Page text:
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MP Evans snaps up palm plantation, as threat of fresh bid looms

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MP Evans, facing the threat of the return of suitor Kuala Lumpur Kepong, revealed the $108m purchase of a plantation in Indonesia, squaring up to "pressure" to make good on expansion plans.

The group revealed agreed, for $88m in cash and the assumption of $20m in debt, to acquire Sunrich Plantations, which owns 8,240 hectares of plantation land in East Kalimantan.

The deal, MP Evans' first acquisition in five years, follows the $100m sale in January by the group of its 37% stake in Agro Muko, with the holding sold to joint venture partner Sipef, the Brussels-listed rubber-to-bananas producers.

After the Agro Muko sale, and with a share buyback coming to an end, "the pressure was on for MP Evans to deploy its excess cash into an attractive transaction with strong growth prospects to support its share price," said VSA Capital analyst Edward Hugo.

Indeed, MP Evans faces the prospect of a return of fresh interest from Kuala Lumpur Kepong, the Malaysia-based palm oil giant which last year tried, and failed, in an acquisition of the London-listed group.

"The end of the hands-off period for Kuala Lumpur Kepong is now only four months away," Mr Hugo said.

"We still expect it to return for a second try at acquiring MP Evans."

Expansion plans

As part of its rejection of the approach from Kuala Lumpur Kepong, also known as KLK, MP Evans had highlighted that it was "committed to a strategic plan for a significant increase in planted hectarage of oil palms as well as the construction of further palm oil mills".

In announcing the Agro Muko sale, the group underlined that it had, since 2010, "sought ultimately to divest its minority-held Indonesian estates, which are not managed by the group, in favour of acquiring or developing its own, directly managed new projects".

VSA's Edward Hugo said that it appeared that the Sunrich purchase "fits the criteria" investors required of MP Evans.

At Peel Hunt, analyst Charles Hall said that the Sunrich estate "is the perfect size for MP Evans, in terms of being large enough to be cost effective for a mill and material in group terms and small enough to fall under the radar of the larger players".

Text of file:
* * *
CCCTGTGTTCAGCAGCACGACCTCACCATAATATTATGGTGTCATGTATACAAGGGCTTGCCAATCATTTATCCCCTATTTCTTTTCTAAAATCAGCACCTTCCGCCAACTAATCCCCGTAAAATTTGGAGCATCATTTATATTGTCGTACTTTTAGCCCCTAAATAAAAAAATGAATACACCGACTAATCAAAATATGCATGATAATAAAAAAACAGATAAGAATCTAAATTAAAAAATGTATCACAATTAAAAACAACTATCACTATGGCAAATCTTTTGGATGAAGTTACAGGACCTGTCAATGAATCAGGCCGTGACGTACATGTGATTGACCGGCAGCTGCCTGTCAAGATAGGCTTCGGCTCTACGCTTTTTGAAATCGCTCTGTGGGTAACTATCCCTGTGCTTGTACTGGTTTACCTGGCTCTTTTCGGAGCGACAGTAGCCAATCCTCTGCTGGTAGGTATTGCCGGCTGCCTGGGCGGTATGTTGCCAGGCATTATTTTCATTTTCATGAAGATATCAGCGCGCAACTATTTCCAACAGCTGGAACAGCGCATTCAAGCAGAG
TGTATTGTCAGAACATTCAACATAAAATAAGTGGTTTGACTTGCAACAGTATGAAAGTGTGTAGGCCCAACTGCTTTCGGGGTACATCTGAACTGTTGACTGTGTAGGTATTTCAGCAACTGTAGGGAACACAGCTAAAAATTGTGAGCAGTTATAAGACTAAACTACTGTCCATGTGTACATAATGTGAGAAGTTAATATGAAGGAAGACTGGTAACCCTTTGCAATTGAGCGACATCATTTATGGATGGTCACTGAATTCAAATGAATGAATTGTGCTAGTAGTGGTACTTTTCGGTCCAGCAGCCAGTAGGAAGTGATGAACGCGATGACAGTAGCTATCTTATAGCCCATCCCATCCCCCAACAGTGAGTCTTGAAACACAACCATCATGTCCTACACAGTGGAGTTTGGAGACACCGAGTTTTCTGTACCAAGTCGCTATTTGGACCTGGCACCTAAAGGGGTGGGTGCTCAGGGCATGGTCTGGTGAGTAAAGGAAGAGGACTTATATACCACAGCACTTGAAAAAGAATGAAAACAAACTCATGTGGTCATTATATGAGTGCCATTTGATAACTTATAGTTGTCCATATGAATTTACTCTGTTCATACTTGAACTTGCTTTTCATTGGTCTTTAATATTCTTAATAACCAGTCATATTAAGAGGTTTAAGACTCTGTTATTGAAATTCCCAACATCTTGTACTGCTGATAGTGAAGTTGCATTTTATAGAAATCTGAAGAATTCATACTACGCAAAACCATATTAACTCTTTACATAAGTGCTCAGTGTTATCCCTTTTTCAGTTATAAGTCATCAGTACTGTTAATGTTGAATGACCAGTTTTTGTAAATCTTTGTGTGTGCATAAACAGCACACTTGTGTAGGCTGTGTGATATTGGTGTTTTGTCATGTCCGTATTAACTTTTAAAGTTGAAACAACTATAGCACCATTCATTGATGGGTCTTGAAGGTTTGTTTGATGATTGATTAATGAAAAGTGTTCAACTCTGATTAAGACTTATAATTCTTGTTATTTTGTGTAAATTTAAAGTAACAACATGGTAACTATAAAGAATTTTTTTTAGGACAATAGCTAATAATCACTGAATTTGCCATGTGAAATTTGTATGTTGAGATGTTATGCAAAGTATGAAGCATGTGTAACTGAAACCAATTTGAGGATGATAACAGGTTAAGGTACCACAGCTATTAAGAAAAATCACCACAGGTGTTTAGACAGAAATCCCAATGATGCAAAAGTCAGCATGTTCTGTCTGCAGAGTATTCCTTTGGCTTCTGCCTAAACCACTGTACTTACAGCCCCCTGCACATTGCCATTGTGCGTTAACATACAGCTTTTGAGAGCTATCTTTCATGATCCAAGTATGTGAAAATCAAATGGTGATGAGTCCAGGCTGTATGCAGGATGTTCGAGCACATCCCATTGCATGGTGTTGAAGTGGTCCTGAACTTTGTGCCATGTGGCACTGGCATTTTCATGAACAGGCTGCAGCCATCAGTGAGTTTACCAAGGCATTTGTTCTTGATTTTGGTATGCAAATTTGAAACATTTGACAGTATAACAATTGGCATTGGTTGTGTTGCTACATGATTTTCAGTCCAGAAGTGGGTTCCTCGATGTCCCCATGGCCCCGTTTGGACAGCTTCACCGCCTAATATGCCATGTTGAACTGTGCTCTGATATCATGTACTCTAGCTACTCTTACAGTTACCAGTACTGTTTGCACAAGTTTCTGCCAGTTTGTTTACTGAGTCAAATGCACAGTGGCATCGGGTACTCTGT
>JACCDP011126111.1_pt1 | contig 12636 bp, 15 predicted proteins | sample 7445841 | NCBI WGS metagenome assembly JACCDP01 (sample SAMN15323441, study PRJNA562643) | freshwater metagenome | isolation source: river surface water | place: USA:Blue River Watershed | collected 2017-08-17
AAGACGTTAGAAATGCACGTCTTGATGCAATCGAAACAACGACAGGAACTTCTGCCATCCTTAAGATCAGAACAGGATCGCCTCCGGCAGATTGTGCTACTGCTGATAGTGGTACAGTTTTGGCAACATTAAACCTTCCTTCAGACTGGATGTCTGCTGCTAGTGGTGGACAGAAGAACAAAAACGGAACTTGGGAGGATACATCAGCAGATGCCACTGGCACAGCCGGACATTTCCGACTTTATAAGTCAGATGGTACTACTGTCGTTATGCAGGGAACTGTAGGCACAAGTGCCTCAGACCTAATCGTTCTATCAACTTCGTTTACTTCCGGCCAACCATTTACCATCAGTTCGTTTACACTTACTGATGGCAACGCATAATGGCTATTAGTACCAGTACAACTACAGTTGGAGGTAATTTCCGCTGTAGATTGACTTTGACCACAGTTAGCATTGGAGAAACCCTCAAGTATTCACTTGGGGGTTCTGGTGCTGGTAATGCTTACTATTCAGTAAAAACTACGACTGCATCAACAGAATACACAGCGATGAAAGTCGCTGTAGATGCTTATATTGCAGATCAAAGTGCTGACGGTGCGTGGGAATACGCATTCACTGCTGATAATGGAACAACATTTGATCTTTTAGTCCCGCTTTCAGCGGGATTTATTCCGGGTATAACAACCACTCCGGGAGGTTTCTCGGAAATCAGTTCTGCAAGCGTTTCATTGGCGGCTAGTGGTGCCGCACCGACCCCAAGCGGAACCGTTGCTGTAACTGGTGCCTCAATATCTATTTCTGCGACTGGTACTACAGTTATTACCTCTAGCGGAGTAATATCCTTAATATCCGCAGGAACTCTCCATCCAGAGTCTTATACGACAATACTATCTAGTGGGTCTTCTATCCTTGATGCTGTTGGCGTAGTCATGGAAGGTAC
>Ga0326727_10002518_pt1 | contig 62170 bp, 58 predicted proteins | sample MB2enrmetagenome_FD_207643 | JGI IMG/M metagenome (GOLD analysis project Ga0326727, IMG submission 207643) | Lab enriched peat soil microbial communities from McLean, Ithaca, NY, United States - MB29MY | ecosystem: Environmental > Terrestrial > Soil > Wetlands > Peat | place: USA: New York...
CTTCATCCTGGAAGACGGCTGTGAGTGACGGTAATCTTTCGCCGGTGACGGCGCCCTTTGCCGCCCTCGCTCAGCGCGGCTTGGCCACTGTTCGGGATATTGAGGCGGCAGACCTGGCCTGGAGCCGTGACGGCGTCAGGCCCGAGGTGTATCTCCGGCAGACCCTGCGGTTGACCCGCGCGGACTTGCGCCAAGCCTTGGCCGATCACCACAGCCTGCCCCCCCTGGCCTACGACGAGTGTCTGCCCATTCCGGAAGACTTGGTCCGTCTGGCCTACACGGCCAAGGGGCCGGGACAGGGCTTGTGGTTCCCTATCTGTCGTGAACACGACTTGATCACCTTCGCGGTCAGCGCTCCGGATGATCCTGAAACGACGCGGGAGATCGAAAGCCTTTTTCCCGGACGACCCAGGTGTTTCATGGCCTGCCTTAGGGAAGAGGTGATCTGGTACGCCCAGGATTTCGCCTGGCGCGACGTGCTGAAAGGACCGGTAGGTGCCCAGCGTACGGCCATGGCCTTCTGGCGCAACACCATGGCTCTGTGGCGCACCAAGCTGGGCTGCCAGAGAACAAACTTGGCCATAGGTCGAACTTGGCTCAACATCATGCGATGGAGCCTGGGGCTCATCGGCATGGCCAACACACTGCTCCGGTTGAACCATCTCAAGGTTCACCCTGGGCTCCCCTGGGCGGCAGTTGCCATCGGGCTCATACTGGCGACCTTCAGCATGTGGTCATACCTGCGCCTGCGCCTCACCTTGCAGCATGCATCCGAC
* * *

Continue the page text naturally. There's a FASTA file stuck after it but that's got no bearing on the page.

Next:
Mill construction

Indeed, MP Evans intends to spend roughly a further $30m developing the plantation, including construction of a palm oil mill, which will process the group's own fruit and that of surrounding "allocated" smallholder growers, spread over some 1,300 hectares.

The investment will raise to some $16,000 per hectare, from $13,200 per hectare, the group's investment in Sunrich, on Peek Hunt calculations.

However, this "compares favourably with the recent independent valuation of the company's existing Kalimantan estate of $21,532 per hectare", Mr Hall said.

Valuation comparisons

MP Evans sold its stake in Agro Muko, where Sipef operates two mills, for the equivalent of $13,860 per hectare, although minority stakes will typically lack the premium which goes with acquiring control.

VSA said that the $13,200 per hectare paid by MP Evans for Sunrich was "in-line with other recent transactions in the sector".

"However, it will take much longer for this project to replace the financial contribution lost as a result of the disposal of Agro Muko, given the early stage nature of the estate."

'Strong crop growth'

The bulk of the Sunrich land is planted with young oil palms, which are only now beginning to come into production, meaning that the acquisition will make only a small contribution to MP Evans' profits for now.

However, fresh fruit bunches at the project should exceed 270,000 tonnes "within 10 years", MP Evans said.

"MP Evans will bring its operating expertise to bear on this new acquisition, whose young palms can be expected to produce strong crop growth in the coming years," said Peter Hadsley-Chaplin, the group's chairman.

"Crop growth underpins the group's ambition to produce increasing volumes of crude palm oil and palm kernels at attractive margins."

MP Evans shares stood 0.6% higher at 739.5p in late deals in London.

By Mike Verdin

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